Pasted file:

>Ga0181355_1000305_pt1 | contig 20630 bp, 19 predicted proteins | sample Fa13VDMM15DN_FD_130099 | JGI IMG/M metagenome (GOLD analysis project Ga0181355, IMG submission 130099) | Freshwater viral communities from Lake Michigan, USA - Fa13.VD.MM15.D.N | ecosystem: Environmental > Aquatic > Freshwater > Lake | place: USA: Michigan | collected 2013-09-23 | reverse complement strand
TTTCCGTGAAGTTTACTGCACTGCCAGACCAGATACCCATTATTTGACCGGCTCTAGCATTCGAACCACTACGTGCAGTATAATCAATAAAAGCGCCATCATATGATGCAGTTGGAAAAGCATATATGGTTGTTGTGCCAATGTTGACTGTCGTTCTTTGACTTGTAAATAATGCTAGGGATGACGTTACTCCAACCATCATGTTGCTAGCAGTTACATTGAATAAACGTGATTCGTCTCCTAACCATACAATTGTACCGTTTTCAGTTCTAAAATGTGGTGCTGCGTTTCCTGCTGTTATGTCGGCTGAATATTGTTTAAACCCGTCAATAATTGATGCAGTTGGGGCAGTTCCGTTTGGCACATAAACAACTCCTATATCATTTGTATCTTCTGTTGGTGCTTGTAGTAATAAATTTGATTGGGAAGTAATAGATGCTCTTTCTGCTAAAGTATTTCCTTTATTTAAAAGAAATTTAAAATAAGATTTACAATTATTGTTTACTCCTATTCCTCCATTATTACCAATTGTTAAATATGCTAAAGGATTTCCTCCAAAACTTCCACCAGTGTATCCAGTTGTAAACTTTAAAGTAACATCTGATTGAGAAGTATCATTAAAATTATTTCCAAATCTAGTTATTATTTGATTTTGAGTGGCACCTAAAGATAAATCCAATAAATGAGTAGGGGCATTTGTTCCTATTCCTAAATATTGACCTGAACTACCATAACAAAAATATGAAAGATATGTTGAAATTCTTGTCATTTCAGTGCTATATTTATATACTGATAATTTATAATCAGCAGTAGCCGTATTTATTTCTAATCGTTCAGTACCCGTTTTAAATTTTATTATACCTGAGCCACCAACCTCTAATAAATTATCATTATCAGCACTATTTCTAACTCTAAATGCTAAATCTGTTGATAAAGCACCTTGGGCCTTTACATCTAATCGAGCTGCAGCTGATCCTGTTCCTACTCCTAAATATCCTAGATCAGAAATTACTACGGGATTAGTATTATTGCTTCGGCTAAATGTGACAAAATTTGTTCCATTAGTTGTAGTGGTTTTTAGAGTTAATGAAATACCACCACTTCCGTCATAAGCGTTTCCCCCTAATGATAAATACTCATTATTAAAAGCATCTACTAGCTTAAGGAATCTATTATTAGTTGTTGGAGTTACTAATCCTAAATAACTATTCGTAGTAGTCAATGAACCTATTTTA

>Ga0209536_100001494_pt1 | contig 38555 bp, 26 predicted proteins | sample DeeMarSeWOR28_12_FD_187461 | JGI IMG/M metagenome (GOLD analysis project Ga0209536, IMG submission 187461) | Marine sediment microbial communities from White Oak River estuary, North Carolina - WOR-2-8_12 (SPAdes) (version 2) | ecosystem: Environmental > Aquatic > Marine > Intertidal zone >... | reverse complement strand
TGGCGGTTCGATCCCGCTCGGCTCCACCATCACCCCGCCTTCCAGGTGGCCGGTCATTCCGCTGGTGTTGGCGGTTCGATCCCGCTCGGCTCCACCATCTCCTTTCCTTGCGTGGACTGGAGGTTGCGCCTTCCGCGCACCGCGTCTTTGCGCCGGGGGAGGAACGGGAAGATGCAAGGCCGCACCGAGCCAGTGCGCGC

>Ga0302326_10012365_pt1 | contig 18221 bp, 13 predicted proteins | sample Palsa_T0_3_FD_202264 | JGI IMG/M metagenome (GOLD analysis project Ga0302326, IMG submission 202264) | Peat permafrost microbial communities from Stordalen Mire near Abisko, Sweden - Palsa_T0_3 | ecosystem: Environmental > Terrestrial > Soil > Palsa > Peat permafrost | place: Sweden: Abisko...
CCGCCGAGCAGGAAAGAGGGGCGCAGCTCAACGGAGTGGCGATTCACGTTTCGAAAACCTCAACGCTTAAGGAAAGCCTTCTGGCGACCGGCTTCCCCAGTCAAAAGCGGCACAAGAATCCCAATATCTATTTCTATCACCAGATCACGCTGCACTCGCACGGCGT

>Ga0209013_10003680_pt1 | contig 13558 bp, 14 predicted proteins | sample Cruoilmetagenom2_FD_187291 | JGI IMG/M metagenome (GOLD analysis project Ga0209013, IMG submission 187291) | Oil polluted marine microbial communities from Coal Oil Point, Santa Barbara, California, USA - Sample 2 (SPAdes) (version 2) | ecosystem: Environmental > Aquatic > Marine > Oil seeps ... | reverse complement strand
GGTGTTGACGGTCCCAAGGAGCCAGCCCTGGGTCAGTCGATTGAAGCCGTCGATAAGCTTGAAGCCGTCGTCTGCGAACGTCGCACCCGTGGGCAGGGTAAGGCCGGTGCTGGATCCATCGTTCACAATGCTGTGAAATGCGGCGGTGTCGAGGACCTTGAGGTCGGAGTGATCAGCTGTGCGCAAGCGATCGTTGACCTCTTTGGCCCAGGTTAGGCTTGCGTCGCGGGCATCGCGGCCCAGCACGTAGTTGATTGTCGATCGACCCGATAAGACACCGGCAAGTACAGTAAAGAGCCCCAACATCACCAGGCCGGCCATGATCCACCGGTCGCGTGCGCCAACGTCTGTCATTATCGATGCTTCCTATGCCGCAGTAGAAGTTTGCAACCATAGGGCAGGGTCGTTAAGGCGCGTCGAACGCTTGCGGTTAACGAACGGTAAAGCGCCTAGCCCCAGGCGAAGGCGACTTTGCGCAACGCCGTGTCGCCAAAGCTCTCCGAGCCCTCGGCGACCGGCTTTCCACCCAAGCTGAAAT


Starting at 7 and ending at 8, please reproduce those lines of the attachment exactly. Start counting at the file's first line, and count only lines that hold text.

>Ga0209013_10003680_pt1 | contig 13558 bp, 14 predicted proteins | sample Cruoilmetagenom2_FD_187291 | JGI IMG/M metagenome (GOLD analysis project Ga0209013, IMG submission 187291) | Oil polluted marine microbial communities from Coal Oil Point, Santa Barbara, California, USA - Sample 2 (SPAdes) (version 2) | ecosystem: Environmental > Aquatic > Marine > Oil seeps ... | reverse complement strand
GGTGTTGACGGTCCCAAGGAGCCAGCCCTGGGTCAGTCGATTGAAGCCGTCGATAAGCTTGAAGCCGTCGTCTGCGAACGTCGCACCCGTGGGCAGGGTAAGGCCGGTGCTGGATCCATCGTTCACAATGCTGTGAAATGCGGCGGTGTCGAGGACCTTGAGGTCGGAGTGATCAGCTGTGCGCAAGCGATCGTTGACCTCTTTGGCCCAGGTTAGGCTTGCGTCGCGGGCATCGCGGCCCAGCACGTAGTTGATTGTCGATCGACCCGATAAGACACCGGCAAGTACAGTAAAGAGCCCCAACATCACCAGGCCGGCCATGATCCACCGGTCGCGTGCGCCAACGTCTGTCATTATCGATGCTTCCTATGCCGCAGTAGAAGTTTGCAACCATAGGGCAGGGTCGTTAAGGCGCGTCGAACGCTTGCGGTTAACGAACGGTAAAGCGCCTAGCCCCAGGCGAAGGCGACTTTGCGCAACGCCGTGTCGCCAAAGCTCTCCGAGCCCTCGGCGACCGGCTTTCCACCCAAGCTGAAAT